- Nut Loaf: A nut loaf has a lot of different herbs and aromatics that need to be minced, chopped, and sauteed — all that prep can be done up to two days in advance. Tofu and nuts can be mixed with the herbs and aromatics then placed in the mold the night before the meal.
Here are some merry meat-free dishes to consider:
Starches and vegetables make up the distinguished side dishes for Thanksgiving — but both have unpredictable prep requirements.
Mashed potatoes are tricky. It’s best to prep and cook them the day of Thanksgiving for a few reasons:
1) They’re one of the most important components to accompany the turkey. While they won’t make or break the meal, if you mess them up, someone (if not everyone) will be disappointed.
2) After they’re peeled they must be kept in water to prevent oxidation. Oxidation causes potatoes to turn pink — which is not harmful, but also not appealing. If you do peel them and put them in water so they don’t turn pink, they have to be kept in the refrigerator, which may not be the best use of refrigerator real estate.
3) You can cook them in advance and leave re-heating and mashing for Thanksgiving Day, but that’s not going to save time or energy.
If you are determined to prep your mashed potatoes in advance, you can cook and mash them up to two days beforehand and reheat them just before dinner, but at that point, it’s kind of like eating leftovers.
Mashed potatoes that make sense:
But if you really want to free up time on the holiday, here's a make-ahead recipe:
Sweet Potato Casserole
Sweet potato casserole can be prepped up to three days in advance with no issues. The potatoes can be roasted, mashed, mixed with sugar and eggs on Tuesday night and refrigerated. If you’re doing a nut streusel topping, you can top the casserole right after it’s all mixed. If you’re doing a marshmallow topping, it's better to wait until just before it’s baked to top it.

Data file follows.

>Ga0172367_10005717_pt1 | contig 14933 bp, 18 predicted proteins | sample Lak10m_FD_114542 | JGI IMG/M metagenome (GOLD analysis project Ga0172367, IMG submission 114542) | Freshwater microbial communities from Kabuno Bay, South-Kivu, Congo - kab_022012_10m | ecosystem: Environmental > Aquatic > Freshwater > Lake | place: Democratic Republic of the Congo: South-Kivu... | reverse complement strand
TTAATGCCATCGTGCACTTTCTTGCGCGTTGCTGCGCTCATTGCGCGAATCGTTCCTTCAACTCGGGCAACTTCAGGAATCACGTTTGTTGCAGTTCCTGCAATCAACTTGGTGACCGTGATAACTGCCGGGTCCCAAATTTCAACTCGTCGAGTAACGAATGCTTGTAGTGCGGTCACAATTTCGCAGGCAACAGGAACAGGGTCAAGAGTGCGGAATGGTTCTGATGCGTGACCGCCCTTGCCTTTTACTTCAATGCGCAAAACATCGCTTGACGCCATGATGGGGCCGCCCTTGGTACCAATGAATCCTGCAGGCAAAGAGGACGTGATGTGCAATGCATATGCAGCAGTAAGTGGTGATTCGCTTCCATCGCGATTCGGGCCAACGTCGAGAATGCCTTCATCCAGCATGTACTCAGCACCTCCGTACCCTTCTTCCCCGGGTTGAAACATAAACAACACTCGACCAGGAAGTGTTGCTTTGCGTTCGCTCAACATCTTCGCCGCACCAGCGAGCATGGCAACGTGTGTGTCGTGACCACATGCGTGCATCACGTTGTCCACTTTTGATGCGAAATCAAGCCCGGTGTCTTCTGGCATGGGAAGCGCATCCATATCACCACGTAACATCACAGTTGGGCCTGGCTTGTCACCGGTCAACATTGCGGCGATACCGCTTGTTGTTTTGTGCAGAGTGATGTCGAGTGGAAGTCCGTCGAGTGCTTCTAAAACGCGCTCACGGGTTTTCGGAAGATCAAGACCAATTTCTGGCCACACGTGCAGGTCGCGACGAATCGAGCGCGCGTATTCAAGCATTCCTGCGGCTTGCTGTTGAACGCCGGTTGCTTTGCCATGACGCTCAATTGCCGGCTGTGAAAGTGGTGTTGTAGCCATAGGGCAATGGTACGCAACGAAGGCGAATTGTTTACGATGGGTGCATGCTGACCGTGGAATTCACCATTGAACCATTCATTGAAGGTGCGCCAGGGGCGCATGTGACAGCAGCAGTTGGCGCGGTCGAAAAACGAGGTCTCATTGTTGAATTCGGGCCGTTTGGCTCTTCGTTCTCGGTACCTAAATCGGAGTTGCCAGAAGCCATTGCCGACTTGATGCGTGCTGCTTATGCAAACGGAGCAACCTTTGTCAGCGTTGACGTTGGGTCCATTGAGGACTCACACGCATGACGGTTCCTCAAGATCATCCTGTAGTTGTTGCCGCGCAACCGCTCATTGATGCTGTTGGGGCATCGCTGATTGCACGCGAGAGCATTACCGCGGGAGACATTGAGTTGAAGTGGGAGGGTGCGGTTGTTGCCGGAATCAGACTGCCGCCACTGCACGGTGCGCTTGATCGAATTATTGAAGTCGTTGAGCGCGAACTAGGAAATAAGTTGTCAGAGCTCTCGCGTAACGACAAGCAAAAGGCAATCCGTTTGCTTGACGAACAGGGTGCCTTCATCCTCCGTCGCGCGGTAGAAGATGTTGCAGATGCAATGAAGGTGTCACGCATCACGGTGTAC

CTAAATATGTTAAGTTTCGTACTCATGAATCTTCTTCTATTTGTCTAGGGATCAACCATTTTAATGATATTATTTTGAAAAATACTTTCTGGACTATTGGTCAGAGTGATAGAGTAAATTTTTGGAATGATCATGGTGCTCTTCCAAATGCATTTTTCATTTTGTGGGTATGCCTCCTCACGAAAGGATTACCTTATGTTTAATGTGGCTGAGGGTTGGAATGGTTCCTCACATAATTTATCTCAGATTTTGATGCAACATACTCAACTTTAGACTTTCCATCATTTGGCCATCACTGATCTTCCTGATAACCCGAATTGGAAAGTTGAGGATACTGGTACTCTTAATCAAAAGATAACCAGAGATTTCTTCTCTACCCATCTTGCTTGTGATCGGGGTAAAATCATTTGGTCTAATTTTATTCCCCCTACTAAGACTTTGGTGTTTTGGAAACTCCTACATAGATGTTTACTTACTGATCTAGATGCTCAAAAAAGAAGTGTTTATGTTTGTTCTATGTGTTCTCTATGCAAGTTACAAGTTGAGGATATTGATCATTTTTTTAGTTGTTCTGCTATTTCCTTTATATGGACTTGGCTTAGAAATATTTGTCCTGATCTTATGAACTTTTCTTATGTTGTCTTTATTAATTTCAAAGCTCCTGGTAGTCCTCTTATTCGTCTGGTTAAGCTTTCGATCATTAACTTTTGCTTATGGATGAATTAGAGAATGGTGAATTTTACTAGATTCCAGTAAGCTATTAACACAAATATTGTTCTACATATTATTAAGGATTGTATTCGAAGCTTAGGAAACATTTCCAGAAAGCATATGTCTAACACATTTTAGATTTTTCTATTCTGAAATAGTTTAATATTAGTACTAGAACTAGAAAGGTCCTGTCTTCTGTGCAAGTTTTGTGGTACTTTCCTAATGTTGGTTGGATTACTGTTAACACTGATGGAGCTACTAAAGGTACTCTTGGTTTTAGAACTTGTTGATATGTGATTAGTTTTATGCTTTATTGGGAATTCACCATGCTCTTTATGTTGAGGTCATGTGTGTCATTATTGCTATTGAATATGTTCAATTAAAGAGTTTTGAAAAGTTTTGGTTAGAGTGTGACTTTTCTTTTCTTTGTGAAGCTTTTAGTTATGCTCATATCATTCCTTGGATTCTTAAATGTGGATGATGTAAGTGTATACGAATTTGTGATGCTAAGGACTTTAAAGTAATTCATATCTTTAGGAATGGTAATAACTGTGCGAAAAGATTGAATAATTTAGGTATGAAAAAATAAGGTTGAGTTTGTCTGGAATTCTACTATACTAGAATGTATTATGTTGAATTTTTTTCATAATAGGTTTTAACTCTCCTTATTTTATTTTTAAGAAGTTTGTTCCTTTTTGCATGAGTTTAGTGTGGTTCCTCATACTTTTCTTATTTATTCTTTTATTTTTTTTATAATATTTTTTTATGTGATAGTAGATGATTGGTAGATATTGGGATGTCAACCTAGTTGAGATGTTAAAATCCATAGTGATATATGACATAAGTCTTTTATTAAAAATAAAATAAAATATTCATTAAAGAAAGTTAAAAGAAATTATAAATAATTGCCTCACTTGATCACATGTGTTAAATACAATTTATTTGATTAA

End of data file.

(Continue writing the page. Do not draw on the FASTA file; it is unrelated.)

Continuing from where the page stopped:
Don’t have a sweet potato recipe? We’ve got you covered in sweetness:
Green Bean Casserole
Green bean casserole (as well as most casseroles) can be mixed a day in advance — but if you want to make every element from scratch, you can start it four days ahead of dinner. The green beans can be trimmed, cleaned, and blanched on Sunday along with the French-fried onions and the mushroom-cream mixture. Mix it all the night before Thanksgiving and then bake an hour before dinner.
New to green bean casserole? Here’s a recipe to get you acquainted:
For stuffing made entirely from scratch, you can start it several days in advance. Because you need dry, cubed bread, you can cut up the bread on Sunday, spread it on a sheet pan, and cover it with a dry dishcloth to dry out for a day or two. The herbs and onions can be sauteed and mixed into the bread as early as Monday and stored until you’re ready to bake — at that point, you’ll mix in butter and broth to soften it up before putting it in the bird or the oven.
Need stuffing ideas? Here's a traditional recipe: